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This is a somewhat long question thus sincere apologies beforehand. In a tree a node is a simple point. Now instead of a node let us consider a set of 'choice nodes' that have the following properties:

  1. Each 'node' has a top side, bottom side, and a unique set of K distinct color pairs (vertical top-bottom pairs). Each color always pairs with exactly one other color (eg: red with pink, orange with yellow and so on).
  2. Each 'node' can connect to another via an edge only b/w two same colors: edge b/w bottom of upper node and top of lower node (in a tree).
  3. In any 'node' both colors of a pair cannot take part in connections. These connections are illegal.

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Given a set of $C$ color pairs, each color pair occurring exactly $2k$ times in total: $k$ times as $C_{red}:C_{pink}$ and $k$ times as $C_{pink}:C_{red}$. Each node has $p$ color pairs (4 in example). Thus total number of Nodes given to us are $N = 2kC/p$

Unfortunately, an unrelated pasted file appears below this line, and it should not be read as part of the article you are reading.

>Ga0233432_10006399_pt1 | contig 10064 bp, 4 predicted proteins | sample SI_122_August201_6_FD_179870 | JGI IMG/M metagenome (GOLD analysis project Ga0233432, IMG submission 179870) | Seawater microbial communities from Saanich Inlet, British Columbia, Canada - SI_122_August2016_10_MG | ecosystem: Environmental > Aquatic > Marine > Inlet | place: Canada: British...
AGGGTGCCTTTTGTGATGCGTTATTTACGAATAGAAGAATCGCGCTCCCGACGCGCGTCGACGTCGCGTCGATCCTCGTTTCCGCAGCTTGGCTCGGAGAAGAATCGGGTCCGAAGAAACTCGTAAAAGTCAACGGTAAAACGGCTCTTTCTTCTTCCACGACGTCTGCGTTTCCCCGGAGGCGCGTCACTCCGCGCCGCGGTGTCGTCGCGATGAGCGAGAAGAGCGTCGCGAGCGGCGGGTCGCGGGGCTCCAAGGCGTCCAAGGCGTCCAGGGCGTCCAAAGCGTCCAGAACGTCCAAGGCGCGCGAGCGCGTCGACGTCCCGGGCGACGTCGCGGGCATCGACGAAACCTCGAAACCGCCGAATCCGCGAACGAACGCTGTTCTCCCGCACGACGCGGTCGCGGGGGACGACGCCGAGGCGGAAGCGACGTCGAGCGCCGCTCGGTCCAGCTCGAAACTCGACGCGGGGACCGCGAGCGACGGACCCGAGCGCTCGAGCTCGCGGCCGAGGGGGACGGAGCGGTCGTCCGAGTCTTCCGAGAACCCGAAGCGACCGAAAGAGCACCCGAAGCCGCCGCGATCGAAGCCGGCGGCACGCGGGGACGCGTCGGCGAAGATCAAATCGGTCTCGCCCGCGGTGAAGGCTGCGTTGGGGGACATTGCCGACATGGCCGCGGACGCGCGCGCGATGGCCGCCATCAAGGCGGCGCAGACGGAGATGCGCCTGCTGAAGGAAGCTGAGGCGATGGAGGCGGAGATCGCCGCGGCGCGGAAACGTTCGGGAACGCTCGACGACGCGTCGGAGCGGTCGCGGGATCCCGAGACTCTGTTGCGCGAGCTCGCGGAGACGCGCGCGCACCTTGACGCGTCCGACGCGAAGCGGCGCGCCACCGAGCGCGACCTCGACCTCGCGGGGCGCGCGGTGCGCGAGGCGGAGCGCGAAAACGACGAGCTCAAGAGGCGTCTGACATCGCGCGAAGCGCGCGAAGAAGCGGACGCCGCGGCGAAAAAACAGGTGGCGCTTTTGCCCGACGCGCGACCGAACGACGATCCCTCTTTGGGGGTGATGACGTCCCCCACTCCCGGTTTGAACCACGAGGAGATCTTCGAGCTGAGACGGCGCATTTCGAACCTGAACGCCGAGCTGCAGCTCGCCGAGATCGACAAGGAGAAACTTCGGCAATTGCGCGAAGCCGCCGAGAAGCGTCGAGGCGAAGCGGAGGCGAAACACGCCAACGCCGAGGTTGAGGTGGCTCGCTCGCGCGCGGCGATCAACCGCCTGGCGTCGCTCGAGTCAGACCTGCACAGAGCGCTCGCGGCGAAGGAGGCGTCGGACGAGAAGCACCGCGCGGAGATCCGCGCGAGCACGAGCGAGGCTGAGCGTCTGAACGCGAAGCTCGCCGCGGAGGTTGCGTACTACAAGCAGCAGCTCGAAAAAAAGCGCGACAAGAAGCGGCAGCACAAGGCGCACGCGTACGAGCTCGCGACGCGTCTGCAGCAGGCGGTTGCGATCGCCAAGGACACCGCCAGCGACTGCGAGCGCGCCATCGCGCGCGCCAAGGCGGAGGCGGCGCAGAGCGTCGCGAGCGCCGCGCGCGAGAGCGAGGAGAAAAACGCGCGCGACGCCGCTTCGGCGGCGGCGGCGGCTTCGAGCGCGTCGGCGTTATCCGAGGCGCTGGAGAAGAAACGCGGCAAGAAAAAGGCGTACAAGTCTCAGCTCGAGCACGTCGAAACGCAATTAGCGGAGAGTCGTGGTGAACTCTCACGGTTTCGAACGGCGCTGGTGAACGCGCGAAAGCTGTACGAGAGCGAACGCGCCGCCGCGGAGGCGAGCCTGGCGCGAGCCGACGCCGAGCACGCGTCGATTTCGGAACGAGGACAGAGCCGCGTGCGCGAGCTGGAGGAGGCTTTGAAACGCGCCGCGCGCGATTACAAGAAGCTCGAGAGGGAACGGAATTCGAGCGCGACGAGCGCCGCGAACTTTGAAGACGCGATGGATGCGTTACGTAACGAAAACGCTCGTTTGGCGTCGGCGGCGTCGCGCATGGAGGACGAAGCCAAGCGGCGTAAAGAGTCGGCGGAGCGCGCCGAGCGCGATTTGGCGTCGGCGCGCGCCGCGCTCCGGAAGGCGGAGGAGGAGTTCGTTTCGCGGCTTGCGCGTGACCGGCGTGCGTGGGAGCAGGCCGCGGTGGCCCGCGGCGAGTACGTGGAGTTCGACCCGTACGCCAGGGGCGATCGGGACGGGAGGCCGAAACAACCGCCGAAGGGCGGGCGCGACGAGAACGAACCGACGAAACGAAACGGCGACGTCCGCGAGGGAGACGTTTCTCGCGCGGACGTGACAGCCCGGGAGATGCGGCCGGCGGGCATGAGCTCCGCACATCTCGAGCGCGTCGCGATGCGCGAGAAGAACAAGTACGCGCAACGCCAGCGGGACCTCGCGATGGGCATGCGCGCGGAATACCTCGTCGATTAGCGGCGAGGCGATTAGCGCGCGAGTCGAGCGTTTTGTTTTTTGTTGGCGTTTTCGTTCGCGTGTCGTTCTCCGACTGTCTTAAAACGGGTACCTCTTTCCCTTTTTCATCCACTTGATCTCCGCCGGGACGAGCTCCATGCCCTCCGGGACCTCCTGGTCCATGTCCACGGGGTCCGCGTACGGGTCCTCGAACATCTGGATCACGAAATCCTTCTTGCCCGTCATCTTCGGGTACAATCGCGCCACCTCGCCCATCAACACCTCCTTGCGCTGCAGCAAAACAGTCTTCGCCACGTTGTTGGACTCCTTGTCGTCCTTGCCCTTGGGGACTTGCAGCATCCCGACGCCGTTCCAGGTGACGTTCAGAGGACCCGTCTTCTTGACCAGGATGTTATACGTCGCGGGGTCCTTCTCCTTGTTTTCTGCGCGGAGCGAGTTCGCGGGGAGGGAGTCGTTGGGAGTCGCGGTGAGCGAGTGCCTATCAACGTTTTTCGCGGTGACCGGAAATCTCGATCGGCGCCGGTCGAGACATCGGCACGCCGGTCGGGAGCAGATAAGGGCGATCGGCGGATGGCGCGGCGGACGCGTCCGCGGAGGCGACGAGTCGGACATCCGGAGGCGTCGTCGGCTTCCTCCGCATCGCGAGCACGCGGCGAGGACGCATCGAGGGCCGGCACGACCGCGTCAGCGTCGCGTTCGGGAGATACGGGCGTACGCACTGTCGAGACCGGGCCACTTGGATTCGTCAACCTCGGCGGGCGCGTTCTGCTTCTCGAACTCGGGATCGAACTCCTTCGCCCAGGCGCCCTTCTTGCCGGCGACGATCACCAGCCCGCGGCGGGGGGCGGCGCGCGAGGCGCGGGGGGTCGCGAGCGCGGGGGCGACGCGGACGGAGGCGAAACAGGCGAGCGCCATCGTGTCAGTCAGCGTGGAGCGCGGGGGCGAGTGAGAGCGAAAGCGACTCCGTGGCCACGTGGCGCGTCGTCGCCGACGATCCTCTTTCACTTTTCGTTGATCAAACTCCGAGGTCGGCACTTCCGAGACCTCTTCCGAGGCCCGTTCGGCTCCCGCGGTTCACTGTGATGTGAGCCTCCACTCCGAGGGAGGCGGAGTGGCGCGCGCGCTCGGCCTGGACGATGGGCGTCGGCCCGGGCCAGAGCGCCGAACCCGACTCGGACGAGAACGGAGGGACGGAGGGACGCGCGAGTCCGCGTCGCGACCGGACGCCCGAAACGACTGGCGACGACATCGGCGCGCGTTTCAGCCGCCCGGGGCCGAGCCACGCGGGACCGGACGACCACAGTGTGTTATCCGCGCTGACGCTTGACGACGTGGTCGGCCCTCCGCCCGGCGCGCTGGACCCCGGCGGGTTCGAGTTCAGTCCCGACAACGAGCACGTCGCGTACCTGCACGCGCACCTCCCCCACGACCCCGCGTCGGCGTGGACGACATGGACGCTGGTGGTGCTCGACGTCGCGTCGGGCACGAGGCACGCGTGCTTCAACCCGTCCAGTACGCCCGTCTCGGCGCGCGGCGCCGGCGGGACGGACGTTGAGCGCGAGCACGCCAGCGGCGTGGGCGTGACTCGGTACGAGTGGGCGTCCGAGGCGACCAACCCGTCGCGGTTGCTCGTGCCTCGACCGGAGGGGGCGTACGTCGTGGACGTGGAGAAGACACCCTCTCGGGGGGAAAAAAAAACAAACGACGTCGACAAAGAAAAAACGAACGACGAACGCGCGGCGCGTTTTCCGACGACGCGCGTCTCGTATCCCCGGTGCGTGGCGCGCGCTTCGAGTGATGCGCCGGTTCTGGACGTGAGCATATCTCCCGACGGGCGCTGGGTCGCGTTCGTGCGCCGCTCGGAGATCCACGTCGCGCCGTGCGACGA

Query 1: Given any set of such nodes, can we always create a tree $T$ such that: $Depth(T) \leq log_{p-1}N$? In other words, can we always create a tree with smallest depth possible? I believe the answer is yes, but I am struggling to formally prove it. If NO can someone explain why (with an explicit example if possible).

Query 2: Assuming answer is YES, what algo can be used to create this minimum depth tree $T$?

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  • $\begingroup$ can someone please please help with this Q? $\endgroup$
    – J.Doe
    Jul 21, 2023 at 16:17

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